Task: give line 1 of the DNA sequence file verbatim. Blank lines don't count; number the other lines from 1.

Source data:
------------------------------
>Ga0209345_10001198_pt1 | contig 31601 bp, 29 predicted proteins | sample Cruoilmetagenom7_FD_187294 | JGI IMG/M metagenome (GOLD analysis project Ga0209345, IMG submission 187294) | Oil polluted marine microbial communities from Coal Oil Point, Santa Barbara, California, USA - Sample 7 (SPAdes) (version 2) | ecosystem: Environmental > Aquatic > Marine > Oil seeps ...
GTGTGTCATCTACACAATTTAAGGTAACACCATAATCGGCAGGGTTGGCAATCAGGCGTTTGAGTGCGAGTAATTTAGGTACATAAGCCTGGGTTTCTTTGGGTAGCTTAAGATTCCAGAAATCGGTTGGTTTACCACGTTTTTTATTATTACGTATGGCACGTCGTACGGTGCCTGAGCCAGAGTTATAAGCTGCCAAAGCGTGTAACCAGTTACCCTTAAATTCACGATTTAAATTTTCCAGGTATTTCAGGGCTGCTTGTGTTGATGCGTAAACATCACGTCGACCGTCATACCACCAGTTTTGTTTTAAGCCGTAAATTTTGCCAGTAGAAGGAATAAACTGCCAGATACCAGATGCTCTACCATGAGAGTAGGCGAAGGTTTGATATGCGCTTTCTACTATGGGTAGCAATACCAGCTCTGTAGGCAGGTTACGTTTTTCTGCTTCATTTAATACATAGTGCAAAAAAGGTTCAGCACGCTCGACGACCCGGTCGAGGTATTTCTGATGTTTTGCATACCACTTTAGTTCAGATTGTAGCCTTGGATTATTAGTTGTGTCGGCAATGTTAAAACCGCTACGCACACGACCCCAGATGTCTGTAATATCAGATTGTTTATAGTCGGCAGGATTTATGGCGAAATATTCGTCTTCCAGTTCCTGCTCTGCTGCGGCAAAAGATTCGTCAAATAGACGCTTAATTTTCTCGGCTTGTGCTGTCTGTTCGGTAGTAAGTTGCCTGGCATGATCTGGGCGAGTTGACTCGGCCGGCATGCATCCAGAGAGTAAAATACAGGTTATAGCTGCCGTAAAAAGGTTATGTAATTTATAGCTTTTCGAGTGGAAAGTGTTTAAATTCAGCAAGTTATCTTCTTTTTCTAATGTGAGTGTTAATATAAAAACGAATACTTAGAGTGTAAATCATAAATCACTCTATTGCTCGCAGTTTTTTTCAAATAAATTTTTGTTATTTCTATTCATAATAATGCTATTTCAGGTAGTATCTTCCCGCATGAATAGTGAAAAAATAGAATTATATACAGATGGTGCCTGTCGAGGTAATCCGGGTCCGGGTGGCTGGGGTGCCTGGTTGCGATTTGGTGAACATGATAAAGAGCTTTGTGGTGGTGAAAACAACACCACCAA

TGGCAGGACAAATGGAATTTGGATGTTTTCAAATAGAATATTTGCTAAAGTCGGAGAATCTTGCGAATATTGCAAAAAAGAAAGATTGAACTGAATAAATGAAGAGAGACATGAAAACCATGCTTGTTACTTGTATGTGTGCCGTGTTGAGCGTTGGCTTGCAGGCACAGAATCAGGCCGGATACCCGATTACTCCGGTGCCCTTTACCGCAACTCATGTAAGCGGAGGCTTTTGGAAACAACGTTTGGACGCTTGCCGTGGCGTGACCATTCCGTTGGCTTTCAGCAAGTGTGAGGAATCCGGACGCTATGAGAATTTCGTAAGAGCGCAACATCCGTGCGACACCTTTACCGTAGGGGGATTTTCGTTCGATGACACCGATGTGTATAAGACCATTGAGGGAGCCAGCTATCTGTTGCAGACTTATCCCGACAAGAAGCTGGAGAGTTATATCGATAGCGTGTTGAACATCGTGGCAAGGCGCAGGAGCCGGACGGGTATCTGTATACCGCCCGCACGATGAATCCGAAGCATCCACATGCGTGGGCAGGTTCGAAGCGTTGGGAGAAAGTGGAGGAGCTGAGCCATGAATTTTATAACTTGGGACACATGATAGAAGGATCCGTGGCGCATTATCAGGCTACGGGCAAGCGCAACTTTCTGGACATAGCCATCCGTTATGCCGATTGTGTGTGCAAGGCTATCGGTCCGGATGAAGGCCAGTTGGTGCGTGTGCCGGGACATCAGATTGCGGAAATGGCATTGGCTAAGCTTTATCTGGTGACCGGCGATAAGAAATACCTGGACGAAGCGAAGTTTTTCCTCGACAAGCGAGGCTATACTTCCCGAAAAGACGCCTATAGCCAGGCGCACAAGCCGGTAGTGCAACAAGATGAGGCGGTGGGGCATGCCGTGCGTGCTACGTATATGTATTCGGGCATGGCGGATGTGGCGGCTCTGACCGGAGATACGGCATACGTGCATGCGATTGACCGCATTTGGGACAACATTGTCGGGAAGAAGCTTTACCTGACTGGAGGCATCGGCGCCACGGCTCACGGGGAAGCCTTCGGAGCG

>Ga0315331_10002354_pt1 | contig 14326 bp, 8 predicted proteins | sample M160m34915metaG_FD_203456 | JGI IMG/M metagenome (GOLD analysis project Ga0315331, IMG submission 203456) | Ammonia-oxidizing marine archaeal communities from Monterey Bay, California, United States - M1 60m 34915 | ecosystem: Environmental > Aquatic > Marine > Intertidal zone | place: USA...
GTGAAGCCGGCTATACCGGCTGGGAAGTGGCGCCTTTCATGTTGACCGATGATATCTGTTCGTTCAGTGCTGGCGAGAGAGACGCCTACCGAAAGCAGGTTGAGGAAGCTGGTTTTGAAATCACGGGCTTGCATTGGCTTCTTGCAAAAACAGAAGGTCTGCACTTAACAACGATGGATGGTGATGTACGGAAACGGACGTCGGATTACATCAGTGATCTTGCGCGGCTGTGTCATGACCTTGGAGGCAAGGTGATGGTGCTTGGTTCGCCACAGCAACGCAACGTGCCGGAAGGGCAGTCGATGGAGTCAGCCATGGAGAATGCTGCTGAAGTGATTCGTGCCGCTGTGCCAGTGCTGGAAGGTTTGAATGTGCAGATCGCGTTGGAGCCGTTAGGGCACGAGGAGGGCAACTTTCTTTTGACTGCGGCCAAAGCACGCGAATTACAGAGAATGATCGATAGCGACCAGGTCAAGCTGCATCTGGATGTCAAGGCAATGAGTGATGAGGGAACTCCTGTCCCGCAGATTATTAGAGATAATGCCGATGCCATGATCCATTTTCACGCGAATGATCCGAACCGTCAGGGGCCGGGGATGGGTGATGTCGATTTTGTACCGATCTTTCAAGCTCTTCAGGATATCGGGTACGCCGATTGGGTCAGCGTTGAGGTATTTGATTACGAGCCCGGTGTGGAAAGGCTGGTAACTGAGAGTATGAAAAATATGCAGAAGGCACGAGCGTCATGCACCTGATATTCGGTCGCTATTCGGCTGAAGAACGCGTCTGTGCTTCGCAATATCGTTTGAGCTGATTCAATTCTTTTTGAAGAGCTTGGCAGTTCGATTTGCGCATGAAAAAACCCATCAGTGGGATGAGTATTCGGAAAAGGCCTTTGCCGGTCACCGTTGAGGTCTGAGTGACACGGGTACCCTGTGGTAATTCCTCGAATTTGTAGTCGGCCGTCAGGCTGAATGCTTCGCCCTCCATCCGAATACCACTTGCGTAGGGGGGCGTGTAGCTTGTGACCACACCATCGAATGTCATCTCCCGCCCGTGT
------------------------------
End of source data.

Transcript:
>Ga0209345_10001198_pt1 | contig 31601 bp, 29 predicted proteins | sample Cruoilmetagenom7_FD_187294 | JGI IMG/M metagenome (GOLD analysis project Ga0209345, IMG submission 187294) | Oil polluted marine microbial communities from Coal Oil Point, Santa Barbara, California, USA - Sample 7 (SPAdes) (version 2) | ecosystem: Environmental > Aquatic > Marine > Oil seeps ...